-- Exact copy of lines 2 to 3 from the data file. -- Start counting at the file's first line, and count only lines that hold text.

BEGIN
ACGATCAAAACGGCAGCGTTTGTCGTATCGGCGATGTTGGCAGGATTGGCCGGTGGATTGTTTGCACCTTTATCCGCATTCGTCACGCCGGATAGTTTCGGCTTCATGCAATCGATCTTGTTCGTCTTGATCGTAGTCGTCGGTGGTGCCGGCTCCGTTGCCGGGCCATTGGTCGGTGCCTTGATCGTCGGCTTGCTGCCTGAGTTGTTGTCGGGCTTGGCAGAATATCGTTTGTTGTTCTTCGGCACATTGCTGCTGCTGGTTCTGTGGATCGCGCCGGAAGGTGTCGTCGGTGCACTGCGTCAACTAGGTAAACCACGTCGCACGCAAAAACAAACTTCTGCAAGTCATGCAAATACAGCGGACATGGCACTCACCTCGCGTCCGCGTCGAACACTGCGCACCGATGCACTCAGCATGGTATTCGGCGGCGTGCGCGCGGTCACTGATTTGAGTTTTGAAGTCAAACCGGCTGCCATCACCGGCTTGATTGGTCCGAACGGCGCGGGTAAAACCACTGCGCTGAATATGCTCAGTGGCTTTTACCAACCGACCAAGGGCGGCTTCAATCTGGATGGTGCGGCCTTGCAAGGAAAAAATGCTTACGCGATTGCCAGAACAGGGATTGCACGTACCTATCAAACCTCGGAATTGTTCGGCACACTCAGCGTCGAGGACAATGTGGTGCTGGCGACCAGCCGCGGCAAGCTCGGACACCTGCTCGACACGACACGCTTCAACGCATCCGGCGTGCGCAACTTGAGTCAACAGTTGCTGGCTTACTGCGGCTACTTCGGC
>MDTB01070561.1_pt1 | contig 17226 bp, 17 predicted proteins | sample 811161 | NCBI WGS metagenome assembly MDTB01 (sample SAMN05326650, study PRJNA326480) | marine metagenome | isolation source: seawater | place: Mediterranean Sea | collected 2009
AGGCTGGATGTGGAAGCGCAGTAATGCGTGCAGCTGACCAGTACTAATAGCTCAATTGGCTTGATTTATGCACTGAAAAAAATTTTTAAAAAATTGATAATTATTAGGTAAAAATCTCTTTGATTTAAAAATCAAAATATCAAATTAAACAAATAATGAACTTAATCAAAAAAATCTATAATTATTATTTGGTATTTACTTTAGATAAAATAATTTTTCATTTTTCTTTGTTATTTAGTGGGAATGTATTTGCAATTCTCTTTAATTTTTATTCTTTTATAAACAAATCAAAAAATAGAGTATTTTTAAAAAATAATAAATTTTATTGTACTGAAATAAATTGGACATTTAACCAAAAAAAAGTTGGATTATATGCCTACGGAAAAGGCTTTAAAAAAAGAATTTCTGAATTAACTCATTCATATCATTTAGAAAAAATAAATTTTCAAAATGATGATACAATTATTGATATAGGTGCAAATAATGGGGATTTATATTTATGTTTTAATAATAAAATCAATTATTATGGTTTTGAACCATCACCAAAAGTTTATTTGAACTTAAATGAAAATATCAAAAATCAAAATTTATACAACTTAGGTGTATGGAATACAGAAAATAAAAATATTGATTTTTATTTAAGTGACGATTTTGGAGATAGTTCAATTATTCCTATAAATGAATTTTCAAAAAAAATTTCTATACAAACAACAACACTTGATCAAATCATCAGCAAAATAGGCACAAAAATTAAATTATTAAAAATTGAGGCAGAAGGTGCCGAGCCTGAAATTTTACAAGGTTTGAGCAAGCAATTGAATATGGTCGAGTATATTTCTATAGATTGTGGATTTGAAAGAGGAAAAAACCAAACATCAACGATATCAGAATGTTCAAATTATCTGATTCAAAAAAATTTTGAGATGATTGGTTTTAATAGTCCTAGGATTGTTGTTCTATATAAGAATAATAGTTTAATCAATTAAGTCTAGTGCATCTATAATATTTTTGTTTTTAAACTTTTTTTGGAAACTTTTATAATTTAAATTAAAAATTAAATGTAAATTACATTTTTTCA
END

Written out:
>MDTB01070561.1_pt1 | contig 17226 bp, 17 predicted proteins | sample 811161 | NCBI WGS metagenome assembly MDTB01 (sample SAMN05326650, study PRJNA326480) | marine metagenome | isolation source: seawater | place: Mediterranean Sea | collected 2009
AGGCTGGATGTGGAAGCGCAGTAATGCGTGCAGCTGACCAGTACTAATAGCTCAATTGGCTTGATTTATGCACTGAAAAAAATTTTTAAAAAATTGATAATTATTAGGTAAAAATCTCTTTGATTTAAAAATCAAAATATCAAATTAAACAAATAATGAACTTAATCAAAAAAATCTATAATTATTATTTGGTATTTACTTTAGATAAAATAATTTTTCATTTTTCTTTGTTATTTAGTGGGAATGTATTTGCAATTCTCTTTAATTTTTATTCTTTTATAAACAAATCAAAAAATAGAGTATTTTTAAAAAATAATAAATTTTATTGTACTGAAATAAATTGGACATTTAACCAAAAAAAAGTTGGATTATATGCCTACGGAAAAGGCTTTAAAAAAAGAATTTCTGAATTAACTCATTCATATCATTTAGAAAAAATAAATTTTCAAAATGATGATACAATTATTGATATAGGTGCAAATAATGGGGATTTATATTTATGTTTTAATAATAAAATCAATTATTATGGTTTTGAACCATCACCAAAAGTTTATTTGAACTTAAATGAAAATATCAAAAATCAAAATTTATACAACTTAGGTGTATGGAATACAGAAAATAAAAATATTGATTTTTATTTAAGTGACGATTTTGGAGATAGTTCAATTATTCCTATAAATGAATTTTCAAAAAAAATTTCTATACAAACAACAACACTTGATCAAATCATCAGCAAAATAGGCACAAAAATTAAATTATTAAAAATTGAGGCAGAAGGTGCCGAGCCTGAAATTTTACAAGGTTTGAGCAAGCAATTGAATATGGTCGAGTATATTTCTATAGATTGTGGATTTGAAAGAGGAAAAAACCAAACATCAACGATATCAGAATGTTCAAATTATCTGATTCAAAAAAATTTTGAGATGATTGGTTTTAATAGTCCTAGGATTGTTGTTCTATATAAGAATAATAGTTTAATCAATTAAGTCTAGTGCATCTATAATATTTTTGTTTTTAAACTTTTTTTGGAAACTTTTATAATTTAAATTAAAAATTAAATGTAAATTACATTTTTTCA